As a new boy in the world of cellulose fibrils, I am steadily getting an overview of what potential users of cellulose fibrils are interested in. The unique combination of properties that cellulose fibrils has is the obvious point most are interested in. In addition, the natural and renewable aspect to the material and the possibility to replace oil-based chemicals is becoming more and more important. But could there be more than that?
2017 has been a year of record storms and hurricanes. In August and September, the hurricanes lined up in the Atlantic and entered into populated areas one after another. The National Oceanic and Atmospheric Administration (NOAA) in the US reports that the statistics show an upward trend, also correlating to the size and magnitude of these hurricanes. The statistical data show uncertainties during the period from 1880s to 2016, but NOAA believes that the trend (based on research) shows a significant increase both in frequency and magnitude going forward. Why do I start my blog post on a nanocellulose blog with this? Well, because the link NOAA put between the Atlantic hurricane trends and global warming is obvious.
The field of nanocellulose, fibrils of cellulose and microfibrillated cellulose is moving rapidly in the direction of full commercialization. Still, there are many undescribed application areas that are appearing, with higher and lower levels of innovation. In this week’s review, I am covering two very interesting stories; the increased interest from Japanese motor industry in utilizing the nanocellulose as components for their vehicles, and 3D printing of a nanocellulose alginate product.
Introducing a totally new material or technology to the market can often be challenging. Most people tend to have their favorite products which they know and prefer to work with. The natural way of testing of a new material is to compare it with the current products and apply the existing working routines to the first test runs. In some cases this approach might work but unfortunately in many cases it leads to a failure.
Today we will discuss about the important things that you should keep in mind when taking the first steps into the world of microfibrillated cellulose (MFC) and tell you how to gain the full potential out of it.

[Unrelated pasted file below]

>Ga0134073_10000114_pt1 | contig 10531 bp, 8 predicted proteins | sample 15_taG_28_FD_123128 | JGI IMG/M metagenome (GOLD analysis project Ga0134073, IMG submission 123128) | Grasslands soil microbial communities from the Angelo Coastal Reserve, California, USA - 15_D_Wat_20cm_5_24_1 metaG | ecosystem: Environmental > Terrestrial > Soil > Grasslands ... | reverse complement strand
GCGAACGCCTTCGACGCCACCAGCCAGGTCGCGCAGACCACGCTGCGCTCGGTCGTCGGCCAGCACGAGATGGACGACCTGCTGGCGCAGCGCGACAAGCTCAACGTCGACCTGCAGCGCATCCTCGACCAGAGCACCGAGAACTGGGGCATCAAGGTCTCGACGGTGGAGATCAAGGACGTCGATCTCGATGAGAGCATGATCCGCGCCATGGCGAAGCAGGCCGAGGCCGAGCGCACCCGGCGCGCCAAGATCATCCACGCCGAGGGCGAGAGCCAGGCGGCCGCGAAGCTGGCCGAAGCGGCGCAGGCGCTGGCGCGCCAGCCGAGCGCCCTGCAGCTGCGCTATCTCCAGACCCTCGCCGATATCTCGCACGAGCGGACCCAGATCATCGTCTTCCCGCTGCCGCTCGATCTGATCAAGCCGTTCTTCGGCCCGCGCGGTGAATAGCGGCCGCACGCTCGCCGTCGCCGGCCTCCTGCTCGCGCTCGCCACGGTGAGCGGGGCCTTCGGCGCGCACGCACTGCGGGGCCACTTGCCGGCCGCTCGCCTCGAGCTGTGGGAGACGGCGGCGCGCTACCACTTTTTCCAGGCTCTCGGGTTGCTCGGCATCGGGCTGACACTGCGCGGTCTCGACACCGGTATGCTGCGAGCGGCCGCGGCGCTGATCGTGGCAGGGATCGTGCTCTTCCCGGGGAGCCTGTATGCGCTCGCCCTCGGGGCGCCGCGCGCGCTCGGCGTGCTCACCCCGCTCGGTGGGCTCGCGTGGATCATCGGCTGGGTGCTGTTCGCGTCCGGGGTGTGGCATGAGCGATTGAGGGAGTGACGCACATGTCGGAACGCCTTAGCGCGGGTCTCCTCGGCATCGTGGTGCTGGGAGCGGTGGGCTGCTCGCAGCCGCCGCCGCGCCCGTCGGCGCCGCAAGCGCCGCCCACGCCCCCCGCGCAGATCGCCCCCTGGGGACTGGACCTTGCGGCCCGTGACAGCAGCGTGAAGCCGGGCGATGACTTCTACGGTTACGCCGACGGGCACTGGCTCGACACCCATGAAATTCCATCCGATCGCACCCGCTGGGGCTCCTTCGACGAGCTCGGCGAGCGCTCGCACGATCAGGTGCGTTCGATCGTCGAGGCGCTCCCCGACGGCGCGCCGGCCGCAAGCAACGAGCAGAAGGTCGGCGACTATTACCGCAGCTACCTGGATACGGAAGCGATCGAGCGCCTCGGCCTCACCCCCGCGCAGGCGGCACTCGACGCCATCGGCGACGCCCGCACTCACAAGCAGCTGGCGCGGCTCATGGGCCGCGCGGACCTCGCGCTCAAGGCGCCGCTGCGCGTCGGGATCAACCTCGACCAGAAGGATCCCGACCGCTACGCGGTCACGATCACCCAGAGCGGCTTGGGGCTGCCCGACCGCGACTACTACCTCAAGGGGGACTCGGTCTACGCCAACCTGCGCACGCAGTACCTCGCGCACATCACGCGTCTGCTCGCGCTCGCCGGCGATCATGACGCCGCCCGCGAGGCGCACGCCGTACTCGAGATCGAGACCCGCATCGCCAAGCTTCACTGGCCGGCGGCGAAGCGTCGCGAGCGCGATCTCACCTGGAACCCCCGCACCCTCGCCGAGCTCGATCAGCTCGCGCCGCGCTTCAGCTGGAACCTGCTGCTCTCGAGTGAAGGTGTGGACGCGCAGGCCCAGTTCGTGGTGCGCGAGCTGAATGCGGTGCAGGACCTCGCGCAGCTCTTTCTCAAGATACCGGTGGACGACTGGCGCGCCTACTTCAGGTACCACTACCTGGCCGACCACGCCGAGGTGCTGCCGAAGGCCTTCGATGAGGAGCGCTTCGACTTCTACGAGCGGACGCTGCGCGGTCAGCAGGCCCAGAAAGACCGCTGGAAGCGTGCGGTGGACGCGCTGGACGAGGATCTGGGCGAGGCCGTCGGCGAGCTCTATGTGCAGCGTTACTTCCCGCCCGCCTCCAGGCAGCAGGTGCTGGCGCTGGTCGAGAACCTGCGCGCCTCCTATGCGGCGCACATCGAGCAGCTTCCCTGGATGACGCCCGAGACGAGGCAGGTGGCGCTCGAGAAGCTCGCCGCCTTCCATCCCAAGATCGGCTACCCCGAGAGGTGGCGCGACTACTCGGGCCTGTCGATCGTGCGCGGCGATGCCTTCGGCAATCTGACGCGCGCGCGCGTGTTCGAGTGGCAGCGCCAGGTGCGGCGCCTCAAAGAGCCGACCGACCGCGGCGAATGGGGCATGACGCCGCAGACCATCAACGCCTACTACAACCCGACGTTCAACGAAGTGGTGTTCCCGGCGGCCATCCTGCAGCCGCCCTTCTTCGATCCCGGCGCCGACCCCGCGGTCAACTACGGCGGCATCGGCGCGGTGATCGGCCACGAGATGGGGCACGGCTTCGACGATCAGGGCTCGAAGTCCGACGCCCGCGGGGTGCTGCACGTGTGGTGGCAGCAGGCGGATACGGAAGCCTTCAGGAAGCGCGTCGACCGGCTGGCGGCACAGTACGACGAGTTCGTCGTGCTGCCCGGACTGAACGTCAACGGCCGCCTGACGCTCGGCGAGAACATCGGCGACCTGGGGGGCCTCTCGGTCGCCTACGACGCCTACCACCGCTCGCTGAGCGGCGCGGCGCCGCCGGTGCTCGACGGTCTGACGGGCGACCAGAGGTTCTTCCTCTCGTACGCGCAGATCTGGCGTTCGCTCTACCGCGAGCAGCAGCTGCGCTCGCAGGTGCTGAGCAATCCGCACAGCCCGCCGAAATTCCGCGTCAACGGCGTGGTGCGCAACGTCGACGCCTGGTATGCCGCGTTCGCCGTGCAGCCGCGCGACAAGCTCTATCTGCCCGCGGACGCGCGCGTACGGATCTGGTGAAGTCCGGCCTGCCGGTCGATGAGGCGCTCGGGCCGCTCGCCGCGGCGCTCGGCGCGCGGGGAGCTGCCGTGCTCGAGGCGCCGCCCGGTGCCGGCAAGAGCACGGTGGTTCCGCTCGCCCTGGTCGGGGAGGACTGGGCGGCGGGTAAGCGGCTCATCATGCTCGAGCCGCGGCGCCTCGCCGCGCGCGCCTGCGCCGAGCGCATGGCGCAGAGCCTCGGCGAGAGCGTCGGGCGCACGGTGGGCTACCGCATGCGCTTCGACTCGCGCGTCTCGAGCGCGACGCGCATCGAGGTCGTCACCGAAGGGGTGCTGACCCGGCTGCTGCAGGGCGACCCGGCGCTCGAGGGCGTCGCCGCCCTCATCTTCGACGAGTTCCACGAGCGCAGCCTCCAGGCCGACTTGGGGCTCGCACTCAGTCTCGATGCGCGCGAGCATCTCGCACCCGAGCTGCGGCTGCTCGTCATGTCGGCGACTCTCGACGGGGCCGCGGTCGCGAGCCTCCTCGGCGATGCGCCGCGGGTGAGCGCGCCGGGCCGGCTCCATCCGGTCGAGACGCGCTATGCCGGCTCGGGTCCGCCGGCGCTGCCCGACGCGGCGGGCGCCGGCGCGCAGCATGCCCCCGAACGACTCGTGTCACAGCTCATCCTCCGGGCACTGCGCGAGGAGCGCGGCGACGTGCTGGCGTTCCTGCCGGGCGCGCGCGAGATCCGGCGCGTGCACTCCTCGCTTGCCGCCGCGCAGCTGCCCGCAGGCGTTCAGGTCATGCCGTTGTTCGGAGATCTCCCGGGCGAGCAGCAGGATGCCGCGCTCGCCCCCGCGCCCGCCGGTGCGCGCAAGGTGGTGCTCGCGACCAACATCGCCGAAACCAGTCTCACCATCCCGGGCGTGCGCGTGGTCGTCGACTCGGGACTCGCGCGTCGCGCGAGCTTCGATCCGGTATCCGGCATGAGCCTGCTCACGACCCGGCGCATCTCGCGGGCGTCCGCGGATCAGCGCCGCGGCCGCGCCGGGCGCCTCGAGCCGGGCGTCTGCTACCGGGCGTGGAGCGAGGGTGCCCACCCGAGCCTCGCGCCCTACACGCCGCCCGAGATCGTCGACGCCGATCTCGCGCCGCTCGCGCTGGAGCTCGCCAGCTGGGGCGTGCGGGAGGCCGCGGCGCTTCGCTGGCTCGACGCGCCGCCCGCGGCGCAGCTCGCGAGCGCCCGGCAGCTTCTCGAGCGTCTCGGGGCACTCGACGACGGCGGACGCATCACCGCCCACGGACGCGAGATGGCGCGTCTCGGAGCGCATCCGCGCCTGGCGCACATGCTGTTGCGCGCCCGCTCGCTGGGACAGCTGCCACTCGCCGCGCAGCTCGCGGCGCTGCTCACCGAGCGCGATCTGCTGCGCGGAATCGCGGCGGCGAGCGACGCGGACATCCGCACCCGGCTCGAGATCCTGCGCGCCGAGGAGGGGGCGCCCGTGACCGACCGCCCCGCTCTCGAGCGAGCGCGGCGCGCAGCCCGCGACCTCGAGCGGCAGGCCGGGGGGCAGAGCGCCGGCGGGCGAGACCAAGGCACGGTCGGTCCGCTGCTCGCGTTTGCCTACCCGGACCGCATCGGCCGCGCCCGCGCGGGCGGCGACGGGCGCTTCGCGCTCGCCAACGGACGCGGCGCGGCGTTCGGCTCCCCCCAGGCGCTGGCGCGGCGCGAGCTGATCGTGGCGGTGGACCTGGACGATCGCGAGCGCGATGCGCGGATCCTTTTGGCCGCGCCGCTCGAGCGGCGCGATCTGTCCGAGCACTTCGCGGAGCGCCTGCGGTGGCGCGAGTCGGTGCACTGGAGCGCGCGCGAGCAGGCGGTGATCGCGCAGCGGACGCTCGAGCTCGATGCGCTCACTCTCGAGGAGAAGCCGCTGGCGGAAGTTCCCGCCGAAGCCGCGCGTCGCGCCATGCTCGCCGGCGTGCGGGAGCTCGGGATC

Three dimensional (3D) printing and tissue engineering are two fields that are currently developing rapidly and are both exciting technologies on their own. What if you combine them? That creates a new manufacturing process, bioprinting. It is a promising technology that might be the key to the on-demand tissue engineering. Microfibrillated cellulose (MFC) or nanocellulosic materials generally have an important role in the development.
Solving problems you have or initiate new innovations can lead down quite different paths. Sometimes the urge to get rid of a problem can lead to many quick decisions, but what should one really look for in these types of situations? Should your standard tool box of problem solvers be used, or do you have the opportunity to focus on upgrading this box? In this blog post, I will try to show you some concrete examples why adding new tools to your tool box can improve your functionalities beyond your scope, using the microfibrillated cellulose as an example. Simply, why new functionality beats substitution.
Many strategy processes start with the question “how can we improve our business?”. This is a question leading to many possible routes, but keeping in touch with where the major lines and trends around you are moving is always important. In our increasingly disruptive age, many of the drivers for new strategy are coming from the functionality of new products or solutions. So how can you as an industrial company keep your company in front of the rest or obtain that situation? I will show you some of my ideas on how you, by utilizing already available solutions out there, can take the necessary steps to ensure you’re the one who disrupts, not being the one that’s disrupted.